Portrait of a Woman
Florence Aline Rodway
- Florence Aline Rodway
- Portrait of a Woman
- pastel on paper
- 50 x 40 cm
Florence Rodway became known for her portrait work, usually focussing on a single figure. She continued to establish a significant reputation, particularly in her favoured medium of pastel and was sought after for portrait commissions from both institutions and private clients, including Dame Nellie Melba; J. F. Archibald (her portrait being a finalist in the inaugural Archibald prize); Julian Ashton and Henry Lawson.
In Rodway’s Portrait of a Woman, we are intrigued by the modern woman meeting the viewer’s gaze, in the manner of Preston’s Flapper (1925, collection of the National Gallery of Australia) and Hilda Rix Nicholas’ Une Australienne (1926, collection of the National Gallery of Australia).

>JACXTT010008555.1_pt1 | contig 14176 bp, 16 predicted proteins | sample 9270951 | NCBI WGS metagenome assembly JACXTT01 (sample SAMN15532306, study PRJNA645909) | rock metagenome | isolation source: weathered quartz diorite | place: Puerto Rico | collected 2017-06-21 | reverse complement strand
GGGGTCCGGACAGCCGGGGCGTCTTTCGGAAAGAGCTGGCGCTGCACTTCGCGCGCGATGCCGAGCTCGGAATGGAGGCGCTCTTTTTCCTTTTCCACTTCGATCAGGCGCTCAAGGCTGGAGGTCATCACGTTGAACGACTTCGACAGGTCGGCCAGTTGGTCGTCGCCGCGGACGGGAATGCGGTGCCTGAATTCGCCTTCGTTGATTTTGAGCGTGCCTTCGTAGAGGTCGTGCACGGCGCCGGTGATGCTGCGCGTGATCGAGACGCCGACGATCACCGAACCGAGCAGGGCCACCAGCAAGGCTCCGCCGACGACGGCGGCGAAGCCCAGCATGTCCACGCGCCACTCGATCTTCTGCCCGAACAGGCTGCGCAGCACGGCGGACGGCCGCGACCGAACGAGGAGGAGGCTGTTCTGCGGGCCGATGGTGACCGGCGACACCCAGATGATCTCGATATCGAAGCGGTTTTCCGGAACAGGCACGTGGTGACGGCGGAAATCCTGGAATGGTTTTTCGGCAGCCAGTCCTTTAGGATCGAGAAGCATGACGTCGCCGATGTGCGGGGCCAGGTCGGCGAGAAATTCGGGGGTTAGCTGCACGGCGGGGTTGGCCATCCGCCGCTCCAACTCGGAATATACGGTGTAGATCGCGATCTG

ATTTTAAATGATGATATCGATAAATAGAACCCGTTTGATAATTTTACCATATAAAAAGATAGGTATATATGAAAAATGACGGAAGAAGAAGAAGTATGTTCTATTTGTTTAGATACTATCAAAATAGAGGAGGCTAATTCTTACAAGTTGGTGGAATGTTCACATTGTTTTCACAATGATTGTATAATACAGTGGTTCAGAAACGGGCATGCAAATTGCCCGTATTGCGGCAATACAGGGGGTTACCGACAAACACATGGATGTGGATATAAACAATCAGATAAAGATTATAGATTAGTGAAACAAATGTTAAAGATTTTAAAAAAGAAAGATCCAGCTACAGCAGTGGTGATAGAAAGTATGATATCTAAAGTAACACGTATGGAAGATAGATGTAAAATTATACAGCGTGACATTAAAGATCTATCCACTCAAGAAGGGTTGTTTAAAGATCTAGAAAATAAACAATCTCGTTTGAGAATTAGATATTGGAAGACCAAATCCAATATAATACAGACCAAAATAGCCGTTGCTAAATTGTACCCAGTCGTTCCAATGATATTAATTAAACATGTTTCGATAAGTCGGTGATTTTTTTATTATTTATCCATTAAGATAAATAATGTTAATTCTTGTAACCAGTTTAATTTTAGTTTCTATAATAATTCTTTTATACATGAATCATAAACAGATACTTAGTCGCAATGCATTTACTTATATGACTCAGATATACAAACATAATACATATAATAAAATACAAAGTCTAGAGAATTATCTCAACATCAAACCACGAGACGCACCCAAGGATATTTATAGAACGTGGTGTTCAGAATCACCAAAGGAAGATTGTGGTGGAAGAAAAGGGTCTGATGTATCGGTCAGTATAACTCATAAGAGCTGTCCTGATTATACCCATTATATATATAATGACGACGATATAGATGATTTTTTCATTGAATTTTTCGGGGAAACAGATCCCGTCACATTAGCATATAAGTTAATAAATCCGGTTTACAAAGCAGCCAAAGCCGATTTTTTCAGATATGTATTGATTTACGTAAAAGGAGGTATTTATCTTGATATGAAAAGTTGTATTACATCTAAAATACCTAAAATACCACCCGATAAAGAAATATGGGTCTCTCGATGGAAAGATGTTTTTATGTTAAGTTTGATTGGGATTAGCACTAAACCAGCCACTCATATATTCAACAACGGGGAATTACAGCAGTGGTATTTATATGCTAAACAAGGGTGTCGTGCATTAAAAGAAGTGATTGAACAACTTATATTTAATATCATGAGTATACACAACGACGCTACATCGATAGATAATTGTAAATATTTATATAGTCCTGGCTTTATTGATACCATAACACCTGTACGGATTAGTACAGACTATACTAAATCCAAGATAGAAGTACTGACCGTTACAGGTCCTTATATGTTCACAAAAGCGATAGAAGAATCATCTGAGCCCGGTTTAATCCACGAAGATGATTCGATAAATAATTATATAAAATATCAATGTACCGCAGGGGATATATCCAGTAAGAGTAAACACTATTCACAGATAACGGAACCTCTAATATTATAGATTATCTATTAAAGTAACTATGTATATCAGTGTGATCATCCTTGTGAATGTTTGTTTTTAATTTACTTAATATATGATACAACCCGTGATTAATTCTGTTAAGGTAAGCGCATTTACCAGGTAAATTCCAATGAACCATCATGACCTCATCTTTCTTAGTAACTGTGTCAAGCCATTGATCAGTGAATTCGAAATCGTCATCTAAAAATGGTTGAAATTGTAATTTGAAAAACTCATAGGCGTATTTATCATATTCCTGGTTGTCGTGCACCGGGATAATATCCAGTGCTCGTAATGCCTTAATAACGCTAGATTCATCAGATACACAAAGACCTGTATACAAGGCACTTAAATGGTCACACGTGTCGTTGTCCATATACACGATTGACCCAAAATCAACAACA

Rodway has presented her sitter front on and with a great degree of directness with a focus on the face, the background seeming to support and highlight the figure and at the same time, simply melt away. Her outfit transports us to another era. Rodway uses bold, broken, parallel, vigorous linear strokes and strong colour focus. There is a sense of dynamism and we feel the presence of the sitter. Her ability to capture the essence of her sitter saw Rodway as a highly sought after portraitist and she was a finalist in the Archibald Prize in 1921, 1923 and 1942. An article in 1935 singled her out as a possible future prize winner, calling out for women artists to be recognised. It took until Nora Heysen’s win in 1938 for the first woman to win the Archibald.